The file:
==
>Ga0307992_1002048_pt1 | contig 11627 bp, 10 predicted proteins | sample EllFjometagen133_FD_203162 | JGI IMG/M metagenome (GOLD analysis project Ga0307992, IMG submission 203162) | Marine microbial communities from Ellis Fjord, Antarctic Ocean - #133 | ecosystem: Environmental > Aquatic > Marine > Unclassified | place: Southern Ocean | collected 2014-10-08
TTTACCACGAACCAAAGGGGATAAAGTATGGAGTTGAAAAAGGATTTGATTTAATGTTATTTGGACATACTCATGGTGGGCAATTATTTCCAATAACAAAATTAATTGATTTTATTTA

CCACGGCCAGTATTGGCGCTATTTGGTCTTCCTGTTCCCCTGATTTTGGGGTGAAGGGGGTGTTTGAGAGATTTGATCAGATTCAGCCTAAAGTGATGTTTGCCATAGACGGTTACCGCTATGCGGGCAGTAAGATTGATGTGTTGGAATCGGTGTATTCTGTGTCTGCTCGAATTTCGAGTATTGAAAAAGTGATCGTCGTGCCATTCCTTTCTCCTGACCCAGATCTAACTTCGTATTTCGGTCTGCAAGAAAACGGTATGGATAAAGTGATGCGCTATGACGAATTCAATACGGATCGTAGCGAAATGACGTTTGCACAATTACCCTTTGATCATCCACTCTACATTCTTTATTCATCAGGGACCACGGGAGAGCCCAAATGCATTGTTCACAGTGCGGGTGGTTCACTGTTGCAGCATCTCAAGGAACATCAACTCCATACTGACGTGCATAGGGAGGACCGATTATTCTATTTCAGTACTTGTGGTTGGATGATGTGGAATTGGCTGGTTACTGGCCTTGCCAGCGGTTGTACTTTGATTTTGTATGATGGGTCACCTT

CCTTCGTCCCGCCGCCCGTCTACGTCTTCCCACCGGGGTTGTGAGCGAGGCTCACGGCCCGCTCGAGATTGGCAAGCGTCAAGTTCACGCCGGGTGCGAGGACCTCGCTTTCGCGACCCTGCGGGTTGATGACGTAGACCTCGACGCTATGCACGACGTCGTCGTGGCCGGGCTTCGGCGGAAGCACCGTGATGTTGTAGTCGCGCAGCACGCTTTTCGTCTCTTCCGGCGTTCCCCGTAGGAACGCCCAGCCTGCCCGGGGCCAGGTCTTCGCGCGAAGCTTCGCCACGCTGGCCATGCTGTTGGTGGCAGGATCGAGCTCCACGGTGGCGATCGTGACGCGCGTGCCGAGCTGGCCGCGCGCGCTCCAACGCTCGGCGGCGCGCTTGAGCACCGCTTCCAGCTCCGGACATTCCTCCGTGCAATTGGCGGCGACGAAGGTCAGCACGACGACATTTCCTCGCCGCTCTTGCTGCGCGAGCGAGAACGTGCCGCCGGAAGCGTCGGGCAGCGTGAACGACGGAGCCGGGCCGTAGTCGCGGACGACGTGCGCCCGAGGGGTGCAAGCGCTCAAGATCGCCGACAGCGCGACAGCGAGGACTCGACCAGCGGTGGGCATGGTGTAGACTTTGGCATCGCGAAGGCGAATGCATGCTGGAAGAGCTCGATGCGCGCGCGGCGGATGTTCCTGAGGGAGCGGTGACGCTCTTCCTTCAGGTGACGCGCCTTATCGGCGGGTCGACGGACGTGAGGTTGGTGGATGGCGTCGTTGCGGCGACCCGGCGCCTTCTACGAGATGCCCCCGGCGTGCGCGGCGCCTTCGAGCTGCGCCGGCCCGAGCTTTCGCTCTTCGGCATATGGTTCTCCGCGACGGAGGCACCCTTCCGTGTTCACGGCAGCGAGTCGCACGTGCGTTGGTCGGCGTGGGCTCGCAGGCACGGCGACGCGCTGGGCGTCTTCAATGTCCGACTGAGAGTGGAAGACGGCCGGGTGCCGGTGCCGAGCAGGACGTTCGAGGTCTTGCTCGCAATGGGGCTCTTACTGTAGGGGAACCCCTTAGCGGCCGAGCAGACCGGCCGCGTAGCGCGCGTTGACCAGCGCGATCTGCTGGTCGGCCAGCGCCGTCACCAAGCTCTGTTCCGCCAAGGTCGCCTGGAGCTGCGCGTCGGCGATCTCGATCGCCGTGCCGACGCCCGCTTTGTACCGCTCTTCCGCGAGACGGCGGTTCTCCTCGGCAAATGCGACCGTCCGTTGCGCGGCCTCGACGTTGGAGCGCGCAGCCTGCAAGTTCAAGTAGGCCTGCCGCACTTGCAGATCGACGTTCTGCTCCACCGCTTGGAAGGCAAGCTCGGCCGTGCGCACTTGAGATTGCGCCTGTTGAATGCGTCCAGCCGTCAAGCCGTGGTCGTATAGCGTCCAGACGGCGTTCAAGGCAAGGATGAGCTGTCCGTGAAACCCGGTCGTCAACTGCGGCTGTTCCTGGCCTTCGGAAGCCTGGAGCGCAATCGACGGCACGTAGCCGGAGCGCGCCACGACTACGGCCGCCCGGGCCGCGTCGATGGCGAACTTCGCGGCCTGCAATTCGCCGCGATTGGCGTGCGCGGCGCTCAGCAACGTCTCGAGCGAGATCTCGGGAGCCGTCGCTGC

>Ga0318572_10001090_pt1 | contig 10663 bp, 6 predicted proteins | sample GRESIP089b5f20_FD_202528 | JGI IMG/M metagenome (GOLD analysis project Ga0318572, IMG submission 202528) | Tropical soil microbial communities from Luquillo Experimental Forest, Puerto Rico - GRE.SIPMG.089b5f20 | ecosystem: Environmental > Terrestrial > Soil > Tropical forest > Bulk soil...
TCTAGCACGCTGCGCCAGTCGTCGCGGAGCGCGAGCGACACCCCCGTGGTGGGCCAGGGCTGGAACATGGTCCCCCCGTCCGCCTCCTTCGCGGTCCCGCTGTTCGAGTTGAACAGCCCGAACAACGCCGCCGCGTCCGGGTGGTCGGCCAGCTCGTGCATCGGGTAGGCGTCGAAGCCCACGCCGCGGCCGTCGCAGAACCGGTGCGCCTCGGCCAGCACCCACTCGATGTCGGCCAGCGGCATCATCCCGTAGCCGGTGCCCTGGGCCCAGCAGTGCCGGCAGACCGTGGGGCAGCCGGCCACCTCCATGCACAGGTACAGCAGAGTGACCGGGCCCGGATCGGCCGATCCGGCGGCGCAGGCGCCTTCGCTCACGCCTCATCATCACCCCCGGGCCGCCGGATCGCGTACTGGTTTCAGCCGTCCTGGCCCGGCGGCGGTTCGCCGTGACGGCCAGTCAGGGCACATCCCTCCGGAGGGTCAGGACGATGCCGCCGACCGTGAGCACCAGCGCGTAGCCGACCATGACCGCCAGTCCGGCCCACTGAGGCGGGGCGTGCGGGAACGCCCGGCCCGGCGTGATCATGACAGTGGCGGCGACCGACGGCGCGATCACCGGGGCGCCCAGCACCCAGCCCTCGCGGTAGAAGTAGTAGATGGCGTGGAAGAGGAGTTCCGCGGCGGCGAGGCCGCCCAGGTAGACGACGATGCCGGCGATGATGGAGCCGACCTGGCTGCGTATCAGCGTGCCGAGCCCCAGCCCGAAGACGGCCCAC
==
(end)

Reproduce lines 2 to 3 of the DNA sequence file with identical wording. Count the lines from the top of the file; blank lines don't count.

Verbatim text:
TTTACCACGAACCAAAGGGGATAAAGTATGGAGTTGAAAAAGGATTTGATTTAATGTTATTTGGACATACTCATGGTGGGCAATTATTTCCAATAACAAAATTAATTGATTTTATTTA

CCACGGCCAGTATTGGCGCTATTTGGTCTTCCTGTTCCCCTGATTTTGGGGTGAAGGGGGTGTTTGAGAGATTTGATCAGATTCAGCCTAAAGTGATGTTTGCCATAGACGGTTACCGCTATGCGGGCAGTAAGATTGATGTGTTGGAATCGGTGTATTCTGTGTCTGCTCGAATTTCGAGTATTGAAAAAGTGATCGTCGTGCCATTCCTTTCTCCTGACCCAGATCTAACTTCGTATTTCGGTCTGCAAGAAAACGGTATGGATAAAGTGATGCGCTATGACGAATTCAATACGGATCGTAGCGAAATGACGTTTGCACAATTACCCTTTGATCATCCACTCTACATTCTTTATTCATCAGGGACCACGGGAGAGCCCAAATGCATTGTTCACAGTGCGGGTGGTTCACTGTTGCAGCATCTCAAGGAACATCAACTCCATACTGACGTGCATAGGGAGGACCGATTATTCTATTTCAGTACTTGTGGTTGGATGATGTGGAATTGGCTGGTTACTGGCCTTGCCAGCGGTTGTACTTTGATTTTGTATGATGGGTCACCTT